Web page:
I constantly remind myself not to limit my imagination. I used to love to read vampire books, and they all basically followed the Brahm Stokers list of vampire rules - until I started reading Anne Rice. She broke all the rules and created super vampires. Things the other vampires couldn't do, her vampires could. And why not, the characters are only limited by the writer's imagination. I still battle with limiting my characters, but I'm healing, and I like to think eventually I'll be cured of this yield in my creativity.

So, take something you observe about the human condition, combine it with your imagination, and voilĂ  - you have the art of fabrication. Put it all on paper and BAM! you're a fiction writer.

Of course, all the academic stuff certainly helps you assemble it all together, but no matter how well assembled it is, no one is going to read your writing if your imagination doesn't reveal something thought provoking about the human condition.

So unleash your thinking, and pay close attention to the world around you. There's a story waiting to be fabricated everywhere you look.


9 comments :

  1. Ramon said...

    Karen, thank you for that generous affirmation. I'm honored as I know Stellasue will be also.

    I LIKE your blog a LOT. Wow! Lots of great thoughts, ideas, and places to explore. I'll be visiting often.

    Ramon

  2. warrenjc said...

    As usual Karen, good job. We have a wealth of story inside of each one of us. It is the story that we can tell the best because we have experienced them.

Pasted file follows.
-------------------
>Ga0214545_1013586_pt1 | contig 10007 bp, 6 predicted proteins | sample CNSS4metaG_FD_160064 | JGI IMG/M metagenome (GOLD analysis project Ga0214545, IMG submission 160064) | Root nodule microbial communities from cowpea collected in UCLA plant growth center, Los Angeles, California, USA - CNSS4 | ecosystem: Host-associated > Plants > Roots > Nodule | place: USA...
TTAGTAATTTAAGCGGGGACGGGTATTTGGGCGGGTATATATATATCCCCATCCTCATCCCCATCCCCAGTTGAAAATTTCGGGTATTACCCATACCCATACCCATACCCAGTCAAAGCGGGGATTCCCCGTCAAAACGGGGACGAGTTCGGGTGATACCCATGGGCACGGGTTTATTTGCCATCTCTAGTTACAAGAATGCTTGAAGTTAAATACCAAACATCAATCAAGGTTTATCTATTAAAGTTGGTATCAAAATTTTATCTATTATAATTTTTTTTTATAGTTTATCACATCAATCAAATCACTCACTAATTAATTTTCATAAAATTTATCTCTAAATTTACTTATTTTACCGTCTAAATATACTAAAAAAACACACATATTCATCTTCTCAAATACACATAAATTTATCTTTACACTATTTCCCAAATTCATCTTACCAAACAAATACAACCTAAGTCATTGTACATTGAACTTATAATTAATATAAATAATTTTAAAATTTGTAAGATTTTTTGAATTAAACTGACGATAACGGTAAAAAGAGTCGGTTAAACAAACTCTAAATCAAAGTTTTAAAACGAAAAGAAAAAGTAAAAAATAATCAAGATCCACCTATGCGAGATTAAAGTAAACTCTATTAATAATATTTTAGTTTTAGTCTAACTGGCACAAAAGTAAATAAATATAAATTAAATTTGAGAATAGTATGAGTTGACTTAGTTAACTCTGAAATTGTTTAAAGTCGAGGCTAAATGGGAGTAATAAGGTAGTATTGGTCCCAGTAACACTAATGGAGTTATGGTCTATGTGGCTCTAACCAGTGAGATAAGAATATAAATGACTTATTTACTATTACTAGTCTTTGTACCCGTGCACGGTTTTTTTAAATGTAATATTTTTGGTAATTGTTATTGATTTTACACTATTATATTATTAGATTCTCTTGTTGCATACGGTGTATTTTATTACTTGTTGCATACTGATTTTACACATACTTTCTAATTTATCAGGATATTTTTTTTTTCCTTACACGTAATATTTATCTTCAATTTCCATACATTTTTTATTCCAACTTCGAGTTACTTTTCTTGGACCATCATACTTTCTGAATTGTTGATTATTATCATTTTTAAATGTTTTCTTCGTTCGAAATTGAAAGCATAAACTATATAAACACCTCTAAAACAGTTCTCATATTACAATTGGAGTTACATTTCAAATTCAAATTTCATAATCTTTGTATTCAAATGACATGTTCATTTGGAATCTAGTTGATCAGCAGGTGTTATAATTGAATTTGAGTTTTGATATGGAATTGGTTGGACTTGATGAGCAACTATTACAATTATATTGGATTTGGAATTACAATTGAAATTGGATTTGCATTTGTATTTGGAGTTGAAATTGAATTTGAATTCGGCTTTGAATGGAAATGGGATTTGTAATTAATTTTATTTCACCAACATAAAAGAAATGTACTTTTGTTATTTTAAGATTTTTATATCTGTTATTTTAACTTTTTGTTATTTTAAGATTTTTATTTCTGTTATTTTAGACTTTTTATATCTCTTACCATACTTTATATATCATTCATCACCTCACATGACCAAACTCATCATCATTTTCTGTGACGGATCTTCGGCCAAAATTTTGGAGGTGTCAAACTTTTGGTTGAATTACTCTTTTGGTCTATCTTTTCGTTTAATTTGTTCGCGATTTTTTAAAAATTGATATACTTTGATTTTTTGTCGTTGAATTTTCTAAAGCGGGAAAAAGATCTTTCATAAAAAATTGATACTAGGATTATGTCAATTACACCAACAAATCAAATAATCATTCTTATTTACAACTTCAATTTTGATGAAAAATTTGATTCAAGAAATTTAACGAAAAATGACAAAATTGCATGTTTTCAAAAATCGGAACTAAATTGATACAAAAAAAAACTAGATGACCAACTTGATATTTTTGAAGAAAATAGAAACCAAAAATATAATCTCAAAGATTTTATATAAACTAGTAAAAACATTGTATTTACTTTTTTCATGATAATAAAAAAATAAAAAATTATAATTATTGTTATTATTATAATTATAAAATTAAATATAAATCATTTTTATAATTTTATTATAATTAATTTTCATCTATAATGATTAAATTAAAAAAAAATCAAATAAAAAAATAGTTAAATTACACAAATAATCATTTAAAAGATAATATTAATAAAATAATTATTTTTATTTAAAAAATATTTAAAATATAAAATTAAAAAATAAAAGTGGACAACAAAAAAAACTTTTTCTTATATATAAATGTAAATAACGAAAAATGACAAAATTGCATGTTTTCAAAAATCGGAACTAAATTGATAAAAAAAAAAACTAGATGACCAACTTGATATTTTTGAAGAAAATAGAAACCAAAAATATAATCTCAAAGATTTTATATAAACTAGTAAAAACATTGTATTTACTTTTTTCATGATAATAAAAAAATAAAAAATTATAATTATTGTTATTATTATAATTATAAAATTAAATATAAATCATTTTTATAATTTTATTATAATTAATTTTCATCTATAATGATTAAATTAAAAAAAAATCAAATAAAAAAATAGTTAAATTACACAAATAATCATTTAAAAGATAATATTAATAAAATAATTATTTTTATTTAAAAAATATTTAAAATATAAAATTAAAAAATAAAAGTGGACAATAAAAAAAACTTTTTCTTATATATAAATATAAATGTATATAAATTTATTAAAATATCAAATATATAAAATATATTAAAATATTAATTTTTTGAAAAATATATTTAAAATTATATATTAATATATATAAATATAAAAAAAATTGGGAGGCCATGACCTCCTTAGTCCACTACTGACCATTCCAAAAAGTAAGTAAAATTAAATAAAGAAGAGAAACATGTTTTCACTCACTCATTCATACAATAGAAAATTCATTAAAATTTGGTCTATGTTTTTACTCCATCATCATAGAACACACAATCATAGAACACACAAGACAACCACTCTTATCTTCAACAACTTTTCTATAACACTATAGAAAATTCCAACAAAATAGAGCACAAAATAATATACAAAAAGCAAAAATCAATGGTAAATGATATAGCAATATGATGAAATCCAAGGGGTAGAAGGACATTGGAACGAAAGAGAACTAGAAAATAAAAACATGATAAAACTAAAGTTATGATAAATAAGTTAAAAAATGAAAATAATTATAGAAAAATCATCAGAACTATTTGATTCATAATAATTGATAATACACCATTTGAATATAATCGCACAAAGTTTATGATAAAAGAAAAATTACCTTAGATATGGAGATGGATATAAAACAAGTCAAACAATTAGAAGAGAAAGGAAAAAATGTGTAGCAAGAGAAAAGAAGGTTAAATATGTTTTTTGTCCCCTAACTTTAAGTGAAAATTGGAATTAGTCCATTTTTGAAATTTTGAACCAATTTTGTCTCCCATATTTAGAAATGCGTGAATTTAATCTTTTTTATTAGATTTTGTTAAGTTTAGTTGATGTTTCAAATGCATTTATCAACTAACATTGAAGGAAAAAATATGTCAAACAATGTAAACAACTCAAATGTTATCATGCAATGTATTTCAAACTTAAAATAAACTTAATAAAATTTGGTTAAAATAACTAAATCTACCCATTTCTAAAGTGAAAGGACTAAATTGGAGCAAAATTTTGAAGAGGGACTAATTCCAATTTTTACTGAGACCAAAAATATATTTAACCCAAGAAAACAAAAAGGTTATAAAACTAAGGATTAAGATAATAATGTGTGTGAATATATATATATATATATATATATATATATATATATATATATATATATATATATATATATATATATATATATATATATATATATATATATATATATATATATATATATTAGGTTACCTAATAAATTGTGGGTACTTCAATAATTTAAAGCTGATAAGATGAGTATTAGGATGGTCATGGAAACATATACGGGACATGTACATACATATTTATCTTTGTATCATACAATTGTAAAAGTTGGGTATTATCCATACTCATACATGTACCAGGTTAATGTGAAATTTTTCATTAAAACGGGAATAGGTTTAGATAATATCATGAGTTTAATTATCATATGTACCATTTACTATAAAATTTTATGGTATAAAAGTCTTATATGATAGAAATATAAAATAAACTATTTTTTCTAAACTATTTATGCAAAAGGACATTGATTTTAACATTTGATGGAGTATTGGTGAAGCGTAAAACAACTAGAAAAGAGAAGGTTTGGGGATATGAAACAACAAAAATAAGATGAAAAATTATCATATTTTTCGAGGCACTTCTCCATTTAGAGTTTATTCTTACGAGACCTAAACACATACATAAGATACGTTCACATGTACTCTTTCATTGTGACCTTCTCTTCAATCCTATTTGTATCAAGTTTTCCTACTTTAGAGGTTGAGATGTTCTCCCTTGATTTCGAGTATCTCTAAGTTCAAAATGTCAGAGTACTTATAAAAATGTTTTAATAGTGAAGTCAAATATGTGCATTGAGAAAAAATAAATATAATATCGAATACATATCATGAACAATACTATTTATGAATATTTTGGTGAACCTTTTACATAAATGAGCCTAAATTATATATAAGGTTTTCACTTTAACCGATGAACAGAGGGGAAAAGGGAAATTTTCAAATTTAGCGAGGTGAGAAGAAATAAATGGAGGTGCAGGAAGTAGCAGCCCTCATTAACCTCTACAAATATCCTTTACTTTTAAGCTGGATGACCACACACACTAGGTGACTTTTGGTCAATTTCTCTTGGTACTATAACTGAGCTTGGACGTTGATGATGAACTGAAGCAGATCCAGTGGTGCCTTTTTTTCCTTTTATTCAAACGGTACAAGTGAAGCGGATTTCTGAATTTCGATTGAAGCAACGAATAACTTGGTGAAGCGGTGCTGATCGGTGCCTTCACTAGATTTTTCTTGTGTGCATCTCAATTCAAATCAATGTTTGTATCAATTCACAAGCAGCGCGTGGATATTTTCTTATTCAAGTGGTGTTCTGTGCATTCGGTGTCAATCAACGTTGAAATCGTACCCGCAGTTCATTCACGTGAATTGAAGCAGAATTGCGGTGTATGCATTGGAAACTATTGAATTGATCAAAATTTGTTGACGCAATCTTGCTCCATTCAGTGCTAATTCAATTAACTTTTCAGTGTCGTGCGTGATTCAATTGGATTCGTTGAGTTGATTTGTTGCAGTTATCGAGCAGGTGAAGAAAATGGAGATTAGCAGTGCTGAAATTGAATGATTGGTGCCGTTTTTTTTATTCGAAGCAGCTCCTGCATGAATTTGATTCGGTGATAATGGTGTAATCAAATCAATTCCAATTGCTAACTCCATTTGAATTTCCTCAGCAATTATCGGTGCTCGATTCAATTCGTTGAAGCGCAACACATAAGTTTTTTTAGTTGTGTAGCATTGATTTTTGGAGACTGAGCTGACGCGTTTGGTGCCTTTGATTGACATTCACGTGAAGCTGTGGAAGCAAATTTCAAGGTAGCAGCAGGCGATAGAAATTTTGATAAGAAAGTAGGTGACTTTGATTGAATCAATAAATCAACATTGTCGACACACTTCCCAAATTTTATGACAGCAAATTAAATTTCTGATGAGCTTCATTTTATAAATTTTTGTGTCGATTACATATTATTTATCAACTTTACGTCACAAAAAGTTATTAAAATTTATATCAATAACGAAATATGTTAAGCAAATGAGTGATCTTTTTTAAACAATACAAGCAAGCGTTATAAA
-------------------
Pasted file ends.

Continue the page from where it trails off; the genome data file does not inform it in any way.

I can relate to the one word trigger. Many of my articles and blogs have come from one word, one phrase, and sometimes a visual with no words.

    I believe that as writers we learn to be observant of everything around us. When we stop being observant, our writing suffers.

    GBY

  3. Stephanie Faris said...

    This is so true! I also was thinking, as I read your blog, how often writing gives us an excuse to do things. Heck, I've been watching Ghost Hunters for two weeks as research for my book series. But also, eavesdropping on conversations, people watching, gossiping... I try not to gossip. But sometimes it's hard not to nose into other people's business because of that curiosity.

  4. Eileen Astels Watson said...

    It's so true! It's amazing that such little incidents can spark a whole novel, really!

  5. Lori said...

    Hey Karen--Thanks for stopping by. I'm glad you enjoyed a smile. Nothing like a good laugh.
    Keep up the God work.
    Lori

  6. SPEAKING FROM THE CRIB said...

    i am always thinking - that will make a great blog post. writing about life makes me look at life in a different way

  7. Shannon O'Donnell said...

    I found your blog through the Megan Rebekah site. I'm so glad I did! Beautiful post - I couldn't agree more.
    I love your blog and your choice of music! I'm going to follow you and invite you to visit me as well.
    www.shannonkodonnell.blogspot.com

  8. Lori Stanley Roeleveld said...

    Wonderful observation, Karen. I think fiction writers need to be wild and wooly in their inner being but willing to endure some taming through study and writing discipline (like lion or bear cubs raised by loving human caretakers. We CAN bond and submit to domestic situations but there's always a wildness about us that can escape and survive at large at any moment.)

  9. Anonymous said...